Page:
Interview: Ed Begley Jr.

As an actor, Ed Begley, Jr., has appeared in countless films including Woody Allen’s Whatever Works and Pineapple Express with Seth Rogen—but it’s in depicting his own life as an activist and green living expert on the HGTV and Planet Green series Living with Ed that he may be best known. In recent years, Begley’s environmental commitment has become his central life’s work: from the entertaining series where he tries to “outgreen” neighbor Bill Nye (“The Science Guy”) with garage-topped tracking solar panels, to his easy-to-follow books on how to achieve near energy independence at home, most recently in Ed Begley, Jr.’s Guide to Sustainable Living: Learning to Conserve Resources and Manage an Eco-Conscious Life

E Magazine: You’ve been involved in the environmental movement since the ’70s. How did it start?

Ed Begley Jr.Ed Begley, Jr.: It was several things. It was the first Earth Day in April 1970, and I wanted to get involved. I had grown up in Los Angeles and had really had it with the horrible, choking smog. My father, Ed Begley, Sr., had just passed away and I wanted to do something to honor him. Even though we didn’t call him one, he was an environmentalist.

He had lived through the Great Depression and had saved string and tin foil and turned out the lights. He had always told me: “Eddie, don’t tell people what you are going to do, show them by doing it.” So I started taking public transportation, riding my bike, walking, recycling, composting, using biodegradable soaps and detergents, eating a vegetarian diet and so on. I even bought an electric car.

E: What do you think is the most effective role for celebrities in environmental issues?

E.B.: Everyone has to take their own path and do what they think is most important for them. For me, it’s leading by example. The TV show has been a good vehicle for that. People get to see how I live and how my wife and I compromise on things. It’s real, and I think it’s helping people find what works for them.

Others are better at standing up and being a mouthpiece for change. That’s fine, too. There are celebrities that are much greener than I am—Jackson Brown, Daryl Hannah and others. They are my role models.

E: Many people can’t afford things like solar panels. What energy-saving devices or lifestyle changes do you recommend for them?

E.B.: People who watch the show regularly or read my books know that none of this came easy to me, either. I was a struggling actor in the early 1970s making very little money. I did what I could afford to do on the cheap, and as I saved money, I did more. I didn’t get solar hot water until 1985 and solar PV [photovoltaic panels] until 1990—20 years after I started on this path.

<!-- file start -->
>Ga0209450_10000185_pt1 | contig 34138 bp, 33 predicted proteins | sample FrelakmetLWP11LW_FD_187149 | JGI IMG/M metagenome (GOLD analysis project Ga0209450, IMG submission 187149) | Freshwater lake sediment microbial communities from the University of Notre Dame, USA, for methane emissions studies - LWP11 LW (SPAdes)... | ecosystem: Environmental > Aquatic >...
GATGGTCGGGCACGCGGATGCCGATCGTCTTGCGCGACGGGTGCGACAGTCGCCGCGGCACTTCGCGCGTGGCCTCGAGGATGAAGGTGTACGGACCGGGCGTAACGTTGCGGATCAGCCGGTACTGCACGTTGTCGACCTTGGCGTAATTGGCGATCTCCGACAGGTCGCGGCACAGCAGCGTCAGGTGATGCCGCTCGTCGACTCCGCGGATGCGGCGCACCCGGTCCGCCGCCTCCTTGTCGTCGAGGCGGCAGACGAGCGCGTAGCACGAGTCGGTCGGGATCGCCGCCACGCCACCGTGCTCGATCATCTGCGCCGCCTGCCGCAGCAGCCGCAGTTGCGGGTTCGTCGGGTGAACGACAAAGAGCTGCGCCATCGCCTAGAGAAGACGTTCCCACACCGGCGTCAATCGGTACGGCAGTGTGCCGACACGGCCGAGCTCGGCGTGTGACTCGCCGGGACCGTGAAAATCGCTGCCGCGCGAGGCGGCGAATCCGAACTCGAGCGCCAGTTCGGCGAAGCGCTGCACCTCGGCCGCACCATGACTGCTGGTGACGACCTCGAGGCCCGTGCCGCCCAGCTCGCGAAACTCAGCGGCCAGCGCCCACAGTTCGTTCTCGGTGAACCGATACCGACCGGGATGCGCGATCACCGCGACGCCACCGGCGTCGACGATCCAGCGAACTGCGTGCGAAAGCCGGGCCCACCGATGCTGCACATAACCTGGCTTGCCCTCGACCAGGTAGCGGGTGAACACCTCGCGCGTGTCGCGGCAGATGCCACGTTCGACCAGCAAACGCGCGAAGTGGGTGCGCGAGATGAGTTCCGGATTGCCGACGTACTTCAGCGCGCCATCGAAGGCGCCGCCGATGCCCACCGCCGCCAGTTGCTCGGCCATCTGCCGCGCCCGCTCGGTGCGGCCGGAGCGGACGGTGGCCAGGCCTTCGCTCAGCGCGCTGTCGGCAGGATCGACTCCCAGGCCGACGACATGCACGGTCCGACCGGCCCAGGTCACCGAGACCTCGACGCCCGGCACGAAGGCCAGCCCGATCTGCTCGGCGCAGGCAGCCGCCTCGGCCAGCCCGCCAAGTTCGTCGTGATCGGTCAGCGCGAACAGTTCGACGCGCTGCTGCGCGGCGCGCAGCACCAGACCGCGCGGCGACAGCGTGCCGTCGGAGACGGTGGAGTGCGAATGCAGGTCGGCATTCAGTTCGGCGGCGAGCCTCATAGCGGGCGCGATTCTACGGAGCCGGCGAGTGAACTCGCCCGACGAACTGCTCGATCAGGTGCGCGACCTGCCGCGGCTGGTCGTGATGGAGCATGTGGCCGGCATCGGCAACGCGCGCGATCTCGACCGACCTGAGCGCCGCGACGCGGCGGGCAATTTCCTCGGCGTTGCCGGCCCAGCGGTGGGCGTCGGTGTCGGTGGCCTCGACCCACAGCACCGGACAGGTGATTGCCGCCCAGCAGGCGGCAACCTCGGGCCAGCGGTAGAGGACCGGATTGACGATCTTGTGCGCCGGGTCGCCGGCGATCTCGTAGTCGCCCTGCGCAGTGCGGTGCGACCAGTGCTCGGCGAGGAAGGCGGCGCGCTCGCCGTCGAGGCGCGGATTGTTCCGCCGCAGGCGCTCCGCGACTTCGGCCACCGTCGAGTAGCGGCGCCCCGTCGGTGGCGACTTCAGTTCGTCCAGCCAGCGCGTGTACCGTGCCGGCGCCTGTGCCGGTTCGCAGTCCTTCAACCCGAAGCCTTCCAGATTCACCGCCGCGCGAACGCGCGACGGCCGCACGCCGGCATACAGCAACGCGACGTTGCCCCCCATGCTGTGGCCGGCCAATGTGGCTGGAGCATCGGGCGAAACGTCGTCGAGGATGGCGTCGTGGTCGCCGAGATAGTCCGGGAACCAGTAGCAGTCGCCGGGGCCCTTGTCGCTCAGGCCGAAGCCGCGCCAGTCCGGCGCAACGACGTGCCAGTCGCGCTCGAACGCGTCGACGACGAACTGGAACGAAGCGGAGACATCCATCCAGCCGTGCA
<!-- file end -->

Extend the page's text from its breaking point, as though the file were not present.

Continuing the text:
I encourage everyone to pick the low-hanging fruit. Energy-saving light bulbs, a programmable thermostat, weather stripping, home gardening, home composting, recycling, public transportation, bike riding—all cheap and easy things.

E: Advocates of solar energy always talk of a tipping point when solar energy will become cheaper than fossil fuels. Your thoughts?

E.B.: Well, it’s certainly become much cheaper than when I installed it on my home in 1990. Back then, we had no net metering and no incentives. I spent $75,000 installing my system as a stand-alone battery-based system. Nowadays, a system the size of mine would be far cheaper to install and net meter. I think we’ll continue to see prices drop over time and government and utility incentives expand. There are also solar-lease programs now where people can get into solar right away with no money up front. That’s encouraging.

E: Do you think the U.S. government has done enough to push renewable energy?

E.B.: I think we have done some really good things, but we need to do more. The Cash for Caulkers program [providing rebates for energy-saving home renovations] is a good one. Solar is great, but conservation is even cheaper and easier. By getting all the homes in America to have home energy audits and make them more energy efficient, we can generate huge energy savings. Some estimates are 20% of our national energy use. I hope our elected officials continue to push programs like this. We need all the tools in the toolbox right now.